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Female Mergus merganser americanus at Las Gallinas Wildlife Ponds.jpg

The Hooded and Common Merganser.  In most places, the common merganser is as much a frequenter of salt water as fresh water. In larger streams and rivers, they float down with the stream for a few miles, and either fly back again or more commonly fish their way back, diving incessantly the whole way. In smaller streams, they are present in pairs or smaller groups, and they float down, twisting round and round in the rapids, or fishing vigorously in a deep pool near the foot of a waterfall or rapid. When floating leisurely, they position themselves in water similar to ducks, but they also swim deep in water like cormorants, especially when swimming upstream. They often sit on a rock in the middle of the water, similar to cormorants, often half-opening their wings to the sun. To rise from water, they flap along the surface for many yards. Once they are airborne, the flight is strong and rapid. They often fish in a group forming a semicircle and driving the fish into shallow water, where they are captured easily. Their ordinary voice is a low, harsh croak, but during the breeding season, they (including the young) make a plaintive, soft whistle. Generally, they are wary, and one or more birds stay on sentry duty to warn the flock of approaching danger. When disturbed, they often disgorge food before moving. Though they move clumsily on land, they resort to running when pressed, assuming a very upright position similar to penguins, and falling and stumbling frequently.

 

The Ruffed Grouse.  Ruffed grouse have two distinct morphs: grey and brown. In the grey morph, the head, neck and back are grey-brown; the breast is light with barring. There is much white on the underside and flanks, and overall the birds have a variegated appearance; the throat is often distinctly lighter. The tail is essentially the same brownish grey, with regular barring and a broad black band near the end (“subterminal”). Brown-morph birds have tails of the same color and pattern, but the rest of the plumage is much more brown, giving the appearance of a more uniform bird with less light plumage below and a conspicuously grey tail. There are all sorts of intergrades between the most typical morphs; warmer and more humid conditions favor browner birds in general.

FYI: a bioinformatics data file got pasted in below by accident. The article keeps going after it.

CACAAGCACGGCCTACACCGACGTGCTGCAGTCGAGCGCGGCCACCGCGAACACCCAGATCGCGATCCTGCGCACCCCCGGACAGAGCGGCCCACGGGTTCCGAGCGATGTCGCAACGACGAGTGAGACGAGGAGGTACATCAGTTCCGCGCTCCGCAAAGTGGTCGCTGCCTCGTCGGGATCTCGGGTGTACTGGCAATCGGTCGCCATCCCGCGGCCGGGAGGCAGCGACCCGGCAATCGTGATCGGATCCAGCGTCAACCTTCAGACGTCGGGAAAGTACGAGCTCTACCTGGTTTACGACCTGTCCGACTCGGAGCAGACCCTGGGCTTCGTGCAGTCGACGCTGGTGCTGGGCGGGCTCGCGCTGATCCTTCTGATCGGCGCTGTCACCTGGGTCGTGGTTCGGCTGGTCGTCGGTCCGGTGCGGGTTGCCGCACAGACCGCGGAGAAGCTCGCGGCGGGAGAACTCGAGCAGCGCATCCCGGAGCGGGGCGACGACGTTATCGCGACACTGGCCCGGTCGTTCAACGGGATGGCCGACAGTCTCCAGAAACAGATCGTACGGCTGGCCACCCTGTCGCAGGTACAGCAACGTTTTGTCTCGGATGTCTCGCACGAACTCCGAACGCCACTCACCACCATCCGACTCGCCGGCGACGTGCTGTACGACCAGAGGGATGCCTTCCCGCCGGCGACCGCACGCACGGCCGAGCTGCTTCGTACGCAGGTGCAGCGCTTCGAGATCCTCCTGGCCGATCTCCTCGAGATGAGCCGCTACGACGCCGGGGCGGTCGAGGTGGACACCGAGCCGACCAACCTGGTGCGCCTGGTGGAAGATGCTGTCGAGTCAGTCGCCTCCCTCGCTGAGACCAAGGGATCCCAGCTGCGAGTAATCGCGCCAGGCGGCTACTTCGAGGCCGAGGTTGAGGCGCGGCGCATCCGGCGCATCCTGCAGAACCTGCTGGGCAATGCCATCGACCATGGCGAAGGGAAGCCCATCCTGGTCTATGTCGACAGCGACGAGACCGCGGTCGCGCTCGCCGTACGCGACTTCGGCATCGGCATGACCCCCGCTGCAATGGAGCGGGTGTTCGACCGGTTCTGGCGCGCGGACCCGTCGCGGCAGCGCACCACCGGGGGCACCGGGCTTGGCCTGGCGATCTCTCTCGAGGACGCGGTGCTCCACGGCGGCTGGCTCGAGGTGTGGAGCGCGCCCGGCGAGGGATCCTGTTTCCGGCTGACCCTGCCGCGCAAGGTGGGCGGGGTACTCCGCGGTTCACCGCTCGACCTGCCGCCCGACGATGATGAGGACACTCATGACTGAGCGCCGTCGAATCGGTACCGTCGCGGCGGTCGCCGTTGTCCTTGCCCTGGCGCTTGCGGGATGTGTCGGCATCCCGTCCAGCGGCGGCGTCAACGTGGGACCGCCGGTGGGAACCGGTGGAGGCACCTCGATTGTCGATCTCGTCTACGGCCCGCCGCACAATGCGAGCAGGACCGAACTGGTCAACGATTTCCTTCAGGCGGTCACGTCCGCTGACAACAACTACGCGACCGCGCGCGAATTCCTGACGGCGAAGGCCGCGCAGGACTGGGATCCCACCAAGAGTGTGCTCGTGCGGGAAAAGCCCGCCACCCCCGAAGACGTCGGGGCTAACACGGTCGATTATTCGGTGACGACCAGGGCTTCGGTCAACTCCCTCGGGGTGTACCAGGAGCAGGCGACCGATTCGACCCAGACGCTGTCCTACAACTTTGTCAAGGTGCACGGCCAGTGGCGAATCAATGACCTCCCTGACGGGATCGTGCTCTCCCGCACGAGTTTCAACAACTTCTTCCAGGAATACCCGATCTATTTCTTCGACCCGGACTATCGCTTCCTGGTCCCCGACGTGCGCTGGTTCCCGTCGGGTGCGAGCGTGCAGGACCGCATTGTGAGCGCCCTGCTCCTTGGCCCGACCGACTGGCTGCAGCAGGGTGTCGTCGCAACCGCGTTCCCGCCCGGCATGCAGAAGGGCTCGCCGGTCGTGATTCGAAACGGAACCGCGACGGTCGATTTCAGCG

Displaying male

The ruffs are on the sides of the neck in both sexes. They also have a crest on top of their head, which sometimes lies flat. Both genders are similarly marked and sized, making them difficult to tell apart, even in hand. The female often has a broken subterminal tail band, while males tend to have unbroken tail bands, though the opposite of either can occur. Females may also do a display similar to the male. Another fairly accurate sign is that rump feathers with a single white dot indicate a female; rump feathers with more than one white dot indicate a male.